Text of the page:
Regulatory mechanism of osteoclastogenesis by Wnt signaling
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Bone-resorbing osteoclasts develop from monocyte-macrophage lineage cells under the regulation of bone-forming osteoblasts. Osteoblasts express two cytokines essential for osteoclastogenesis, macrophage colony-stimulating factor (M-CSF) and receptor activator of nuclear factor-κB ligand (RANKL). Osteoblasts also produce osteoprotegerin (OPG), a decoy receptor for RANKL, which inhibits the interaction between RANKL and RANK, a receptor of RANKL. Wnt proteins (Wnts) play a central role in the development of organs and tissues. There are two pathways of Wnt signaling. β-catenin-dependent canonical and β-catenin-independent noncanonical pathways. The discovery that loss-of-function mutations in low density lipoprotein receptor-related protein 5 (LRP5), a Wnt co-receptor, led to low bone mass in humans revealed the possible role of Wnt signaling in bone formation: Wnts act on osteoblast precursor cells and promote their differentiation into osteoblasts through the β-catenin-dependent canonical pathway. In addition, Wnts suppress bone resorption by the up-regulation of OPG expression and the down-regulation of RANKL expression in osteoblasts through the same pathway. In contrast, the activation of the β-catenin-independent noncanonical pathway enhances the RANKL-induced osteoclastogenesis. Recent studies have shown that the β-catenin independent noncanonical pathway is also involved in bone resorption induced by arthritis. This review summarizes the regulatory mechanism of bone resorption by Wnt signals.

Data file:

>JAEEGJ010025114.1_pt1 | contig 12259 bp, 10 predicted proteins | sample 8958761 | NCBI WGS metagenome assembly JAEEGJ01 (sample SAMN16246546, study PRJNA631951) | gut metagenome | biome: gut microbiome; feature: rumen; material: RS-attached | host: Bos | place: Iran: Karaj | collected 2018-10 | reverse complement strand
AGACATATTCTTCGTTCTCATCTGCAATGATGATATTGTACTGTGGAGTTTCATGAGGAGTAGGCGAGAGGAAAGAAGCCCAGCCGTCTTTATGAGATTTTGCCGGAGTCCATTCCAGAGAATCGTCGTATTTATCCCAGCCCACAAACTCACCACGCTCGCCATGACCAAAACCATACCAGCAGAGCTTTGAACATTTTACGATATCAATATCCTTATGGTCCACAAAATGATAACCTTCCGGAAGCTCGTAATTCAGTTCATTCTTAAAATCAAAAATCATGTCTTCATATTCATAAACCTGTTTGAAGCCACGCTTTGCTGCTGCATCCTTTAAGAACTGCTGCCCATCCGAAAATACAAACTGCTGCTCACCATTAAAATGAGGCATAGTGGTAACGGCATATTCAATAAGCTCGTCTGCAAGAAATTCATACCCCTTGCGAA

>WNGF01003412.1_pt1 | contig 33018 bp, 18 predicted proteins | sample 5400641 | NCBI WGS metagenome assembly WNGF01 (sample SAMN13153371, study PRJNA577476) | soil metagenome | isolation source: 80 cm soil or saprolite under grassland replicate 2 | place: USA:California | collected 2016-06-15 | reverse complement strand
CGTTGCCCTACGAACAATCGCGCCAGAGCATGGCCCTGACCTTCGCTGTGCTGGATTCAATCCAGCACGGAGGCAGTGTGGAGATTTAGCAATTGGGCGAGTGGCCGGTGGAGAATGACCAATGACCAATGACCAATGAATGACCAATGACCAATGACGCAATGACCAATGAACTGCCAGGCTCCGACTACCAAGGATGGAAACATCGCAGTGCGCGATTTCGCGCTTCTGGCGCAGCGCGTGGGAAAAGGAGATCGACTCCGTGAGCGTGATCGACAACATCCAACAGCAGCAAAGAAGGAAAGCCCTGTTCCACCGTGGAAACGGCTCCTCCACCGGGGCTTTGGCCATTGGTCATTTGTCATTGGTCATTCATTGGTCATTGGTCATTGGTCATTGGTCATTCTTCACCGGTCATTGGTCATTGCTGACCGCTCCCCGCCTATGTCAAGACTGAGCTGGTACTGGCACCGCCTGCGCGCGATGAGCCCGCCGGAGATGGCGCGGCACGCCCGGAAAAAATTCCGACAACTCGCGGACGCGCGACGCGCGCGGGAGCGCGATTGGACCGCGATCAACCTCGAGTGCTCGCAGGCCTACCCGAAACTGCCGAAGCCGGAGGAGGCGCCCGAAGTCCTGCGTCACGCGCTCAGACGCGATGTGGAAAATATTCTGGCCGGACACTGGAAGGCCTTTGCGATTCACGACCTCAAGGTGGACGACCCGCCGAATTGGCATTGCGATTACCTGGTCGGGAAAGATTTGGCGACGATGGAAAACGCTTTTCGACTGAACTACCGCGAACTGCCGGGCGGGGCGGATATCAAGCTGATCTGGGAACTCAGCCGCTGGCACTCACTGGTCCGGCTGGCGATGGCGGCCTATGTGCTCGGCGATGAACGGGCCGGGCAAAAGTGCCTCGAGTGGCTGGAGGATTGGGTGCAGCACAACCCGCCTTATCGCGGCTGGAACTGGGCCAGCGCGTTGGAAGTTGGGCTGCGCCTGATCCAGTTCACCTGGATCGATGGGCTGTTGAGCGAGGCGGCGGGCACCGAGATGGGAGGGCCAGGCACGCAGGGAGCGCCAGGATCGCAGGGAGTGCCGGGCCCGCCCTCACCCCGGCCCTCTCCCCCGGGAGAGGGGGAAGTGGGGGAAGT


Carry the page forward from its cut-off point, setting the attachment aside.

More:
- Inflammation and Regeneration
Inflammation and Regeneration 31(5), 413-419, 2011
The Japanese Society of Inflammation and Regeneration